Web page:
A crazed woman in her underpants, 100 feet tall, rages through city streets, leaving behind a trail of menstrual blood and destruction. Empty bottles and scattered household items threaten revolution and murder. There are lots of bad dreams: Vomiting up teeth, penises that turn into croissants.
This is the visceral, over-the-top world of Dirty Plotte, splattered with the figurative guts of comics artist Julie Doucet. The cult series was first published in the early 1990s, ferried around the underground world through word of mouth, the mail, and your local alternative comic shop (if you were lucky). These were the heady days when punk was breaking into the mainstream, riot grrrl was rumbling through the United States, and artists like Dan Clowes and Chester Brown were carving out a place for comics that went beyond superheroes.
Some of the images in Dirty Plotte might seem shocking. At its core, the comic is about a sort of shadow fantasy world that picks of elements of Doucet's own life, then blows them up—sometimes literally—into grotesque, always hilarious proportions. It is a comic about a woman being uninhibited, messy, gross, inconvenient to men, and sometimes inconvenient to herself.
Part of that unvarnished quality comes from the fact that Doucet initially had no intention of publishing the comics. "I'm very compulsive," she says. "It's not like I was thinking that far ahead. It was just something where I felt like, 'I have to draw this.' I had no idea it was going to be published, I wasn't thinking of anything being public. It was just for myself, a way to get out the bad feelings. Just demolish everything with drawing."
In the early days of Dirty Plotte—which translates to "Dirty Cunt" in French—some places refused to even carry the comic. "There was this bookstore in Montreal, a feminist bookstore that was distributing the comic. They didn't want to sell it because there was too much violence against women," Doucet recalls. But that violence is always turned on its head in Dirty Plotte: A sleazy reader named Steve sends in an unsolicited nude photo, declaring, "My body belongs to you." Doucet takes this literally, devoting an entire gleeful strip to mutilating poor Steve's corpse after hitting him in the head with an ax. "They just didn't get it," she says.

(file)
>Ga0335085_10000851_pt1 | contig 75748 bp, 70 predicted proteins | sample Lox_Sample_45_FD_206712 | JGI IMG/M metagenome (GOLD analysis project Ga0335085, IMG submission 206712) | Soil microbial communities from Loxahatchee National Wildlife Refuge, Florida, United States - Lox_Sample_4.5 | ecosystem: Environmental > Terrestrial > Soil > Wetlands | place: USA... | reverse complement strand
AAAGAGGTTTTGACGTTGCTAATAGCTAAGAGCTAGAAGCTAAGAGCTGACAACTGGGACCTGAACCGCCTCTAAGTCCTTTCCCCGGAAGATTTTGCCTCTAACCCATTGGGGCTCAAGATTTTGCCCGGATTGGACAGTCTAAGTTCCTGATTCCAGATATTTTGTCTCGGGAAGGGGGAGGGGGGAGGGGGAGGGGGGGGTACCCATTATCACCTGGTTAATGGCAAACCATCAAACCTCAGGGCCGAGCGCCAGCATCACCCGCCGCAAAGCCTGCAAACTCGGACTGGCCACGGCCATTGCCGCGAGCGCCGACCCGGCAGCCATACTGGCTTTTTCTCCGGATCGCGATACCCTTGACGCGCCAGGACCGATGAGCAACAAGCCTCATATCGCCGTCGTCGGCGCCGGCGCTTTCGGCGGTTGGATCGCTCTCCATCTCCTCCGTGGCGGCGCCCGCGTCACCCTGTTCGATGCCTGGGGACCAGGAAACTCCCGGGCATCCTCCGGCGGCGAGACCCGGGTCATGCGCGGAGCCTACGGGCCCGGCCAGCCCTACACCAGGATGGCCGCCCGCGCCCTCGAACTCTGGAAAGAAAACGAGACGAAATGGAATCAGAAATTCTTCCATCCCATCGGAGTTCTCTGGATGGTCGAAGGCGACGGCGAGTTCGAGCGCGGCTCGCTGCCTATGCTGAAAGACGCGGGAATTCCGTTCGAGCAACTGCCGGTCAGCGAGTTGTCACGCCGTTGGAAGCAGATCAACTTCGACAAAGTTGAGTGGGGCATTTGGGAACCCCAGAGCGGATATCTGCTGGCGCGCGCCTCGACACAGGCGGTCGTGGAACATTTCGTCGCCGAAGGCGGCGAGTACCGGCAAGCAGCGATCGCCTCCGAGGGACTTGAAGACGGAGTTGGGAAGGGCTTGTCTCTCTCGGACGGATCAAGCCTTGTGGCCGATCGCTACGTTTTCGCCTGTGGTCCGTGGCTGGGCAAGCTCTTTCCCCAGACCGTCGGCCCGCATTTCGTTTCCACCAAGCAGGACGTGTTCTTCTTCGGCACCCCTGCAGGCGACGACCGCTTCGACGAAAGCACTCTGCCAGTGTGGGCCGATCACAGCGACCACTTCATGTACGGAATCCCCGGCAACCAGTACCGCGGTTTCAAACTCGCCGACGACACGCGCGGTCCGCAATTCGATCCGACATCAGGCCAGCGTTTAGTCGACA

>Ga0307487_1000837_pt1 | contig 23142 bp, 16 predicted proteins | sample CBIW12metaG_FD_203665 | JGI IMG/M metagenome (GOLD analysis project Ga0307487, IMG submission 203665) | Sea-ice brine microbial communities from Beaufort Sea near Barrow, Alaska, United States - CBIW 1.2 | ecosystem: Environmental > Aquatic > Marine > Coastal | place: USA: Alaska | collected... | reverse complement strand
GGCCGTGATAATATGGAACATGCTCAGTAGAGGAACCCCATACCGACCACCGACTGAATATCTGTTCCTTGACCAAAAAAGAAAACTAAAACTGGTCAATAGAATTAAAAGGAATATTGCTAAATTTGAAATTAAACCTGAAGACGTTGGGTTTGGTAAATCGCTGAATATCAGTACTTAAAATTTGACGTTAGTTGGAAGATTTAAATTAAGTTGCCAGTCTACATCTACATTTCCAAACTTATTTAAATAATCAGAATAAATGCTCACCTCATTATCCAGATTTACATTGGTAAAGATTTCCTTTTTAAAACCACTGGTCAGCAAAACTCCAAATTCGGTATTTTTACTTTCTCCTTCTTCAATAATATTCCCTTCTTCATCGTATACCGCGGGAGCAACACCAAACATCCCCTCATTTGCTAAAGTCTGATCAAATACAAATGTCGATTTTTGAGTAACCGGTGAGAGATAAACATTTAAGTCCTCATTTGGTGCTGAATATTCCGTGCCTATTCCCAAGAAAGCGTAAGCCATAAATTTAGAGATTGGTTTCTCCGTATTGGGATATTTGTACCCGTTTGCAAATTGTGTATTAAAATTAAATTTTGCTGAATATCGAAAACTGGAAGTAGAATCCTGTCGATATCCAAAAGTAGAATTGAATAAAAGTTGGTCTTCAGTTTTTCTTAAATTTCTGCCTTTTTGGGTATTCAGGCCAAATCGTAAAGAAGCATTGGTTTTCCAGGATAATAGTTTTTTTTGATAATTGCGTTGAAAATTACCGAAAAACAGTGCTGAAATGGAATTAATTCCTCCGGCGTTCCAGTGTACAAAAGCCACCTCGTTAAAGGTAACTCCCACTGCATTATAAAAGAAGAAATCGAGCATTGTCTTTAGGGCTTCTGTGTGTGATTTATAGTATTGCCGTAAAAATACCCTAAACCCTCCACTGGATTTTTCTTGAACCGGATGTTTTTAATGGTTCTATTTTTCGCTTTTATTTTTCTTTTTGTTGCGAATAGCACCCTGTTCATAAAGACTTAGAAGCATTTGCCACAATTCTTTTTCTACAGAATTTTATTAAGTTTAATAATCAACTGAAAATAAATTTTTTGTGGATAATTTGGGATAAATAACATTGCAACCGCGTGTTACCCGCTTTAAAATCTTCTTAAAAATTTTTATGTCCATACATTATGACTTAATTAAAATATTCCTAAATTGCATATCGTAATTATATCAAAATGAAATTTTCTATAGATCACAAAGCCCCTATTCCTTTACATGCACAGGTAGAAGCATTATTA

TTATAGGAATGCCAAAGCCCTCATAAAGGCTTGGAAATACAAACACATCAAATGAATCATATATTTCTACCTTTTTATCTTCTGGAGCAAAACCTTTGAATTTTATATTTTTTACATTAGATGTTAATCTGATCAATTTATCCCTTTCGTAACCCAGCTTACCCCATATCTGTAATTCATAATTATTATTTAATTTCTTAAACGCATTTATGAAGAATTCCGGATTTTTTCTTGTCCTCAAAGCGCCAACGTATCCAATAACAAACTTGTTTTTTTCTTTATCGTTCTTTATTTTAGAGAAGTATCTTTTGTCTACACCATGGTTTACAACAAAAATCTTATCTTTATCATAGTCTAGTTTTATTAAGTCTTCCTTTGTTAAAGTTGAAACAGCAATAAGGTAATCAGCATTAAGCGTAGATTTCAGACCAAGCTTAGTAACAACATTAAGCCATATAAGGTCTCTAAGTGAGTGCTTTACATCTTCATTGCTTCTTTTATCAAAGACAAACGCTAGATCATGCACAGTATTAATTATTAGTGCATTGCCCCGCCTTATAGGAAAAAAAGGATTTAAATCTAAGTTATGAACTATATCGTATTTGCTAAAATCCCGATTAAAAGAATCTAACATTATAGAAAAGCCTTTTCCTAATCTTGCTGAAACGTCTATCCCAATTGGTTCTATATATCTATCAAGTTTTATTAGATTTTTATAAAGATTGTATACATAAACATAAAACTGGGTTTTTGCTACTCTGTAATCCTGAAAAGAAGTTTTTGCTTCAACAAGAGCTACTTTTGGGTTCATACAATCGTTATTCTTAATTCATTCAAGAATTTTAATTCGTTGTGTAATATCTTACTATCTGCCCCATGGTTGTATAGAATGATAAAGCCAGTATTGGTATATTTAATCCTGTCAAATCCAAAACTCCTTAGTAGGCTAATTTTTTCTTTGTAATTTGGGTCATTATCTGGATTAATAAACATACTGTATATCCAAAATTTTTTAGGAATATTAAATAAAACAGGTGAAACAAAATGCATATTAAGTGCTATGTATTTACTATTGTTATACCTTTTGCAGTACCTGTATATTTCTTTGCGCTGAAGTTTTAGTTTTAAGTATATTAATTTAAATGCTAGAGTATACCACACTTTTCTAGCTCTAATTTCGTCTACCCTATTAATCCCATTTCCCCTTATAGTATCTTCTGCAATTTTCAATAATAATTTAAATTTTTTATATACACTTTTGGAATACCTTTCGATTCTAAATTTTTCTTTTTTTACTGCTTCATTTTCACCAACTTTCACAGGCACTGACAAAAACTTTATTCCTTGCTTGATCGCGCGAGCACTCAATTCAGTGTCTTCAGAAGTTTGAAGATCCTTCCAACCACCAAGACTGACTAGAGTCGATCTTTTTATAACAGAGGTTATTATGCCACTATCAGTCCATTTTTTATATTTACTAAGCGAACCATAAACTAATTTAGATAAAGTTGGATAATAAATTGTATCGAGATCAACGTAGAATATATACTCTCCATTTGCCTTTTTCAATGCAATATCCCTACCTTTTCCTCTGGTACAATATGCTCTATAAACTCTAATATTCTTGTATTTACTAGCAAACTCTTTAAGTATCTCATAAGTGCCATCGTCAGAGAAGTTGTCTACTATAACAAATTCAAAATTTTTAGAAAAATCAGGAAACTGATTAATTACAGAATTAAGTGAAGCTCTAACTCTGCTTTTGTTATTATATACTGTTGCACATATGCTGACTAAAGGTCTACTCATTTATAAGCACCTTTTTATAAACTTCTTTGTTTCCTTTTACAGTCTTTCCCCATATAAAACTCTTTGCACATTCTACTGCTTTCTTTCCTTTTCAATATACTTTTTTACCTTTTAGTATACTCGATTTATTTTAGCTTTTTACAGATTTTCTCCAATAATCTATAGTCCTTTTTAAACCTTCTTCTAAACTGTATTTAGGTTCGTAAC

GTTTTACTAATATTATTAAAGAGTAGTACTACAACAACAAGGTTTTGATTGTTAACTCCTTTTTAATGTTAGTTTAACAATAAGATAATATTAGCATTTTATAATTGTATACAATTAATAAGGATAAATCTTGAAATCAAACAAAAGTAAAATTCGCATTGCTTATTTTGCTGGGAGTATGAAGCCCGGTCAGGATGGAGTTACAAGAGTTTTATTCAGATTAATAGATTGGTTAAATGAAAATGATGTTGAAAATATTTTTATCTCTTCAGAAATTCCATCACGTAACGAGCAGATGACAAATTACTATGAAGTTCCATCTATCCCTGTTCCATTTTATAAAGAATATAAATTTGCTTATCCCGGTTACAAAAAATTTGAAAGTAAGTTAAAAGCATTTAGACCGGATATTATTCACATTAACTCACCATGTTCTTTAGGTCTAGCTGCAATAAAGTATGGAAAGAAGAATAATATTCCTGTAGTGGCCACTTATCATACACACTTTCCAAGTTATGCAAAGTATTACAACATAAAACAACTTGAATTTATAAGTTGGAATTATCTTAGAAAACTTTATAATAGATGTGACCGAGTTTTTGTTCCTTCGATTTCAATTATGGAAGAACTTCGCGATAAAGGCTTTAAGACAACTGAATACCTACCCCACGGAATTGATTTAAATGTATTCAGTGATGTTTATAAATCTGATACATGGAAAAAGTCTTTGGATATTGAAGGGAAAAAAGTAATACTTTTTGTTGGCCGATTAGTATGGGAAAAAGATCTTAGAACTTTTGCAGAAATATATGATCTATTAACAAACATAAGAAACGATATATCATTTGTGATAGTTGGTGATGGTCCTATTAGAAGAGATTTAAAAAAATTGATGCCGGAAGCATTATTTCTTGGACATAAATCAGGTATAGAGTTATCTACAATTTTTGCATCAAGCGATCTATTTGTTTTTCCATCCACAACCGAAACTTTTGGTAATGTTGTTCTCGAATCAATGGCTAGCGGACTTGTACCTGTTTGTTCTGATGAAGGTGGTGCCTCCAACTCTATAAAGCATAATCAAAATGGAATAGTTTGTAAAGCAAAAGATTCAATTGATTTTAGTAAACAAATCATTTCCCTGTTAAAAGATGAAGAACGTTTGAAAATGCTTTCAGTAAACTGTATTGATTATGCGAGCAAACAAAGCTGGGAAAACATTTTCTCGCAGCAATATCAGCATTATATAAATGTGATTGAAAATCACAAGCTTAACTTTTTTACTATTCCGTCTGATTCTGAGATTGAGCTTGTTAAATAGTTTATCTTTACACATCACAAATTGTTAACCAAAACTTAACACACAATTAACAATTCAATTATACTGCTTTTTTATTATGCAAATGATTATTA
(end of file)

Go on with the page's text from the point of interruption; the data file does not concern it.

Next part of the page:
At the time, Doucet didn't see her own work as inherently feminist. "I didn't have any intention that way," she says. "I wanted to be part of that, but I didn't feel like I belonged. The way other feminists were talking, I wasn't part of that movement. I really didn't feel that comfortable with women in general. I related better with men. So, I was surprised to hear it called 'feminist' work, which is obvious, looking at it now."
In the mid-'90s, most of the major players in the alt-comics scene were men: Clowes and Brown in particular had clout, and as contemporaries of Doucet, promoted her work to their own audiences. "I felt very comfortable with that for a long time, but eventually not at all," she says. "That's one of the reasons I quit comics. I couldn't relate to anyone around me. There weren't many women drawing comics at that time."
"It's completely different now," she says. "I think if I started drawing comics today, I wouldn't quit. Because it's so much more open, and so many more women are doing great stuff." (As an example, Doucet points to the work of Quebec-based artist Diane Obomsawin, author of On Loving Women, a story of lesbian romance told by anthropomorphic animals.)
The Drawn & Quarterly re-release also features some of Doucet's post-Dirty Plotte work, including 365 Days, a visual diary of her time as a New Yorker. That project marked a return to her comics work following a long fallow period. "I had a burnout, I was totally unable to draw," she remembers. "To be creative was something I didn't have anymore—it was useless to try to draw."
These days, Doucet is focusing on fine art, especially sculpture. She doesn't consider herself solely a comic artist. But the re-release of Dirty Plotte has her realizing her impact on the genre. "It's hard for me to tell, because the comic is so close to myself," she says. "But I think it goes through time very well. I have young women coming to me to say they love my comics, so it's not just a time capsule from those old days."